How to Breathe Underwater: Stories
Nine fiercely beautiful, impossible-to-put-down stories from a young writer who has already received immediate worldwide attention. Julie Orringer’s characters–all of them submerged by loss, whether of parents or lovers or a viable relationship to the world in general–struggle mightily against the wildly engulfing forces that threaten to overtake us all. All of them learn, gloriously if at great cost, how to breathe underwater.
In “Pilgrims,” a band of motherless children torment each other on Thanksgiving day. In “The Isabel Fish,” the sole survivor of a drowning accident takes up scuba diving. In “When She Is Old and I Am Famous,” a young woman confronts the inscrutable power of her cousin’s beauty (“Aïda. That is her terrible name. Ai-ee-duh: two cries of pain and one of stupidity”). In “The Smoothest Way Is Full of Stones,” the failure of religious and moral codes–to protect, to comfort, to offer solace–is seen through the eyes of a group of Orthodox Jewish adolescents discovering the irresistible power of their burgeoning sexuality.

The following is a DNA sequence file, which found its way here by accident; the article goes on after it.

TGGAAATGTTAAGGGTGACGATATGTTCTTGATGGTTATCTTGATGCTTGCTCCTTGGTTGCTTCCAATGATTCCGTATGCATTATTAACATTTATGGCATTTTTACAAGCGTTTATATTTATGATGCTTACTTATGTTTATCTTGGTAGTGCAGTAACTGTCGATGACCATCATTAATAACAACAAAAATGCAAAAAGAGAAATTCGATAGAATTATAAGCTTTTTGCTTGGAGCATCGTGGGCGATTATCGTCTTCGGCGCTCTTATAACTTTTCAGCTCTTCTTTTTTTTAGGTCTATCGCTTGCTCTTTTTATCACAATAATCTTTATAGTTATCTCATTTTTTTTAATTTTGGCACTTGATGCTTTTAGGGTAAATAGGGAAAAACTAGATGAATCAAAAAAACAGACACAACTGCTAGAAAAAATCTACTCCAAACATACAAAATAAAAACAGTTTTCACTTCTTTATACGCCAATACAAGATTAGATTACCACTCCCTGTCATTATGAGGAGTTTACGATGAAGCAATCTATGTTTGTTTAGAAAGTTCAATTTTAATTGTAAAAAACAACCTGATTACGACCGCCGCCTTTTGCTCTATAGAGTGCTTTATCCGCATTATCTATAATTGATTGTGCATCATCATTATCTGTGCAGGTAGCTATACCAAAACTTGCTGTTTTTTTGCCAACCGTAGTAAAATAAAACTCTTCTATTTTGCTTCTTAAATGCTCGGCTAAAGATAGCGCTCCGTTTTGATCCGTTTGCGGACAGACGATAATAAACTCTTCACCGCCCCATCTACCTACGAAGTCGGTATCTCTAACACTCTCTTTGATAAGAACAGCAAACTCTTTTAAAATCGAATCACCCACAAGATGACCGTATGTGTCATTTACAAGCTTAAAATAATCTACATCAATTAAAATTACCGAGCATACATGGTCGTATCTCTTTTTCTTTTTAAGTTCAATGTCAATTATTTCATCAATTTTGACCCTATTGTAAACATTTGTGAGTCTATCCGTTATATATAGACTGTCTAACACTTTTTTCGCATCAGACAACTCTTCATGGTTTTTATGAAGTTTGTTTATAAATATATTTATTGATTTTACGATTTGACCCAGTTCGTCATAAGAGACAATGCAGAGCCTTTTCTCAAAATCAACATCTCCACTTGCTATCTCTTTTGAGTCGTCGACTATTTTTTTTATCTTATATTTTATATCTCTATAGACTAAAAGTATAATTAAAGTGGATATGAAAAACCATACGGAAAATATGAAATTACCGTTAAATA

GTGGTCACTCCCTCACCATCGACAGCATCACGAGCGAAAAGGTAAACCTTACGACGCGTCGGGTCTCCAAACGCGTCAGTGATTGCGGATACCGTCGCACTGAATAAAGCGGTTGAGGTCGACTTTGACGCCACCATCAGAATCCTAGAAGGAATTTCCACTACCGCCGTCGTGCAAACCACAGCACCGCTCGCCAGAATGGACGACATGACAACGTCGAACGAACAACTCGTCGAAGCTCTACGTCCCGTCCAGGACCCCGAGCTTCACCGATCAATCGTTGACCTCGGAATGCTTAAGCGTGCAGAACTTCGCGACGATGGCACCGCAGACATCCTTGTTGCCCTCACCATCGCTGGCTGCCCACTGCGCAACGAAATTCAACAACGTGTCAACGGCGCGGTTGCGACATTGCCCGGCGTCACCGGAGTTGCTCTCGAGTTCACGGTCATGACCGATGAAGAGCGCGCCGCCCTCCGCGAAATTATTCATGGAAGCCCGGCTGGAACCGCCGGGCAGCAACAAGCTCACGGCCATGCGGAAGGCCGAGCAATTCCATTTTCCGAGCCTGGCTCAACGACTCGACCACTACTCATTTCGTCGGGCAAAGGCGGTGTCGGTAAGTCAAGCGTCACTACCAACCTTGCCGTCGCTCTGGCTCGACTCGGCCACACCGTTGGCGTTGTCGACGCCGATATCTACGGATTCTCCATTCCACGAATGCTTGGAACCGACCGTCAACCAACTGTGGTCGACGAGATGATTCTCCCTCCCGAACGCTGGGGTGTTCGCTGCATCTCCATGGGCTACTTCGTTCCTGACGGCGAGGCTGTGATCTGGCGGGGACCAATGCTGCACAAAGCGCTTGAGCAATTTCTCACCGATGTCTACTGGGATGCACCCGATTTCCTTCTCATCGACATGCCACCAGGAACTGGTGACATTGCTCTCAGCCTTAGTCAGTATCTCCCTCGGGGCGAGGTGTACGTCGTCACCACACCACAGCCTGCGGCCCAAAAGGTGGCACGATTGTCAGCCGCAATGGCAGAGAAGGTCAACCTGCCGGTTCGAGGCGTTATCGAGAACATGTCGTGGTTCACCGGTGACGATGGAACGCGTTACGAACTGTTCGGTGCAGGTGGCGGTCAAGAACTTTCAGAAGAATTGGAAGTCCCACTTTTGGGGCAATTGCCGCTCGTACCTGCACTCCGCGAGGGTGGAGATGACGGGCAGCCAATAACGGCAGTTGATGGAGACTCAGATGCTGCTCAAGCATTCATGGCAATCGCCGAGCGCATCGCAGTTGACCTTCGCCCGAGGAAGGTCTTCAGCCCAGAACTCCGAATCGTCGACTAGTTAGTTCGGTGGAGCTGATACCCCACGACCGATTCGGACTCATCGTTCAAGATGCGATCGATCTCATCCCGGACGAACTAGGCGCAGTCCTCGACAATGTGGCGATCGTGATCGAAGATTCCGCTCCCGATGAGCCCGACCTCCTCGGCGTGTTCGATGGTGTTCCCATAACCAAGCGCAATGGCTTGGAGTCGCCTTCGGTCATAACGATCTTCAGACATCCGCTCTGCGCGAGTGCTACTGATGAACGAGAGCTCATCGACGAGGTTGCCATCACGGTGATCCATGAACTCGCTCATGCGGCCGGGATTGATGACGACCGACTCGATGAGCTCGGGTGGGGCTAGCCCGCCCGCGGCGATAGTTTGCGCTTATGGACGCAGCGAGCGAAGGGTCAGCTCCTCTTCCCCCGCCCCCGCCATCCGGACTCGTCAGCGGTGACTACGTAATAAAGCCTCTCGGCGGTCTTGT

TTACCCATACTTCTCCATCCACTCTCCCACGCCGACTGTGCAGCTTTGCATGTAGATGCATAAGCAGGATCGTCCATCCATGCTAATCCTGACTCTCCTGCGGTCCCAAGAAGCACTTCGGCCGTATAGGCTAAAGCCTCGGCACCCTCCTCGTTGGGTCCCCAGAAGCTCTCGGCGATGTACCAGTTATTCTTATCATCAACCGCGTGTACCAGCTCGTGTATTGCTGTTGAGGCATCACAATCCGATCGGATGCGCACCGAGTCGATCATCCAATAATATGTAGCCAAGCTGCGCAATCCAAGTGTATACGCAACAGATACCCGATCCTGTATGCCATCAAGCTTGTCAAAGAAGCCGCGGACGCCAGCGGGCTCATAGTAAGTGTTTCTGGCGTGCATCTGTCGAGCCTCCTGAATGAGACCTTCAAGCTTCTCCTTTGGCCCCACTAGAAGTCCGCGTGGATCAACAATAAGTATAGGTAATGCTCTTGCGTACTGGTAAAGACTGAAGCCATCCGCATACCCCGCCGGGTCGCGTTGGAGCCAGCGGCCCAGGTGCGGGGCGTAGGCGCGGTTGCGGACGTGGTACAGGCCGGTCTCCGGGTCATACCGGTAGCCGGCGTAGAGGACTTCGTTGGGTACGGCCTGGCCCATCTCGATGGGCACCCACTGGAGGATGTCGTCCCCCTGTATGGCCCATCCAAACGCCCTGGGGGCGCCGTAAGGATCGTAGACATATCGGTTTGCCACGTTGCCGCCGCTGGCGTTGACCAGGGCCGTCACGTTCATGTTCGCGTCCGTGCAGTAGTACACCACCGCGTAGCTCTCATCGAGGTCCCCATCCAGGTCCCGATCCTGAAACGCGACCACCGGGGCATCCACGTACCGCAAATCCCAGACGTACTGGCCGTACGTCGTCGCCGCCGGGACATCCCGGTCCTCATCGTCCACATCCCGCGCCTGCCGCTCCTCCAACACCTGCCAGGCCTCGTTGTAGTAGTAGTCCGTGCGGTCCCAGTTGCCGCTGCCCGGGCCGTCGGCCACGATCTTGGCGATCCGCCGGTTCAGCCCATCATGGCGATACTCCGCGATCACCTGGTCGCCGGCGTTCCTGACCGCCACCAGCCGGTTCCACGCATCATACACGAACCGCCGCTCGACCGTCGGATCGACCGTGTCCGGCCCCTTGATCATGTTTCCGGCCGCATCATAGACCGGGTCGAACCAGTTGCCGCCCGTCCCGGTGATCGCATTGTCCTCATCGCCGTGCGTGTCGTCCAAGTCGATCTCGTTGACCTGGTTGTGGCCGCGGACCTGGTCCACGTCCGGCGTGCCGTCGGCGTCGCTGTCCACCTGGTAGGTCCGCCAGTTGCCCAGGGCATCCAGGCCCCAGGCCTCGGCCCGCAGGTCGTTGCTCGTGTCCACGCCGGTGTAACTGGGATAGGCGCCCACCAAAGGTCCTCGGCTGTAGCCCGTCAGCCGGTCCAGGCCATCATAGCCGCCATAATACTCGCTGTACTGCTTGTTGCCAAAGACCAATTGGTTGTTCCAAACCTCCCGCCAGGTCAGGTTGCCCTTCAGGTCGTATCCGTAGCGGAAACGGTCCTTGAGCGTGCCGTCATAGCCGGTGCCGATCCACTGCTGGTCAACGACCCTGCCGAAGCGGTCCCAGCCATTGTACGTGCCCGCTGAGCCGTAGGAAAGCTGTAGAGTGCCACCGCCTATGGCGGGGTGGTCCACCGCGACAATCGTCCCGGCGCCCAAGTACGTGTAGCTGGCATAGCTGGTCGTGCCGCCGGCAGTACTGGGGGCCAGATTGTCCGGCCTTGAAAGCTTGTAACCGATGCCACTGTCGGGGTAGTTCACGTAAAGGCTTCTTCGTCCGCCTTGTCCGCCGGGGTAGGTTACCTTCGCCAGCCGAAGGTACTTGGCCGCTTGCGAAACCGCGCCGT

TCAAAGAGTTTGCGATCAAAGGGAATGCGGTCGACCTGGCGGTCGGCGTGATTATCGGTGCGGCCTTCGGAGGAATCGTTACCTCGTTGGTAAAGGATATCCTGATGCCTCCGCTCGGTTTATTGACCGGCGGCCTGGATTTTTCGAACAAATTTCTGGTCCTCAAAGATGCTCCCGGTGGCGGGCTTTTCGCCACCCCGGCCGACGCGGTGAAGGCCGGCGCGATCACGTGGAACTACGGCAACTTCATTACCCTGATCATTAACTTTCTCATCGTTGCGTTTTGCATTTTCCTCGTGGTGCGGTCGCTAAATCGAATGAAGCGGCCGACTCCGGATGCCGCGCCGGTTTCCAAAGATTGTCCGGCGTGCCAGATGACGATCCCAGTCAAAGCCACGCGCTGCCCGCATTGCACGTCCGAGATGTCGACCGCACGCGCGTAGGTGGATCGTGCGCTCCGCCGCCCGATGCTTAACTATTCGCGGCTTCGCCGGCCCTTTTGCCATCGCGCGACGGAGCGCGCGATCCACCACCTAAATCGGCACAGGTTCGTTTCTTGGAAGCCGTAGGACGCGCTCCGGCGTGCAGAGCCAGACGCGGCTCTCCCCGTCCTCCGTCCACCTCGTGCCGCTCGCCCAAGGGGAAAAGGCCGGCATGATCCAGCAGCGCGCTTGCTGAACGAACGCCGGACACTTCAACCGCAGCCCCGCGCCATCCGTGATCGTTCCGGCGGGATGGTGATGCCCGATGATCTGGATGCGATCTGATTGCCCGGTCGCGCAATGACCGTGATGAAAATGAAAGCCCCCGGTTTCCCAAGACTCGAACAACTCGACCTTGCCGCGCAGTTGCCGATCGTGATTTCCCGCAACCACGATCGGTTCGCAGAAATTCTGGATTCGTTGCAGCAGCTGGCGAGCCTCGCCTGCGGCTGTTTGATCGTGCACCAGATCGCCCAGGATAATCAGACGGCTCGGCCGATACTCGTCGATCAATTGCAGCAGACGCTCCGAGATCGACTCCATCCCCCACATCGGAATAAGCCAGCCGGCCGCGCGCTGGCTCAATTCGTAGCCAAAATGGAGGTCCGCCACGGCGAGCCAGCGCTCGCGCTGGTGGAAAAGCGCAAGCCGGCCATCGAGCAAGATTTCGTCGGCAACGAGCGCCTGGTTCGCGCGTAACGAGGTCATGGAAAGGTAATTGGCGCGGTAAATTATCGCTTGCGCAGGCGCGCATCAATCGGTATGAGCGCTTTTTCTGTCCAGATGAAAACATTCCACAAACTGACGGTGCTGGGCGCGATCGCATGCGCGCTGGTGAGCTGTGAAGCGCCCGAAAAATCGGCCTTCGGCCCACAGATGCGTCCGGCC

In story after story, Orringer captures moments when the dark contours of the adult world come sharply into focus: Here are young people abandoned to their own devices, thrust too soon into predicaments of insoluble difficulty, and left to fend for themselves against the wide variety of human trouble. Buoyed by the exquisite tenderness of remembered love, they learn to take up residence in this strange new territory, if not to transcend it, and to fashion from their grief new selves, new lives. Orringer’s debut collection blazes with emotion, with human appetite, with fortitude, with despair; these nine uncommonly wise and assured stories introduce an astonishing new talent.
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LibraryThing ReviewUser Review - dchaikin - LibraryThing
46. How to Breathe Underwater : Stories by Julie Orringer published: 2003 format: 226 page trade paperback acquired: borrowed from library read: July 10, 20-23 Read full review
LibraryThing ReviewUser Review - tandah - LibraryThing
I wonder if there is any such thing as a book of short stories which is uplifting? I hear it's a much more difficult art form than novels, though not as challenging as poetry. 'How to Breathe ... Read full review
When She Is Old and I Am Famous
The Isabel Fish
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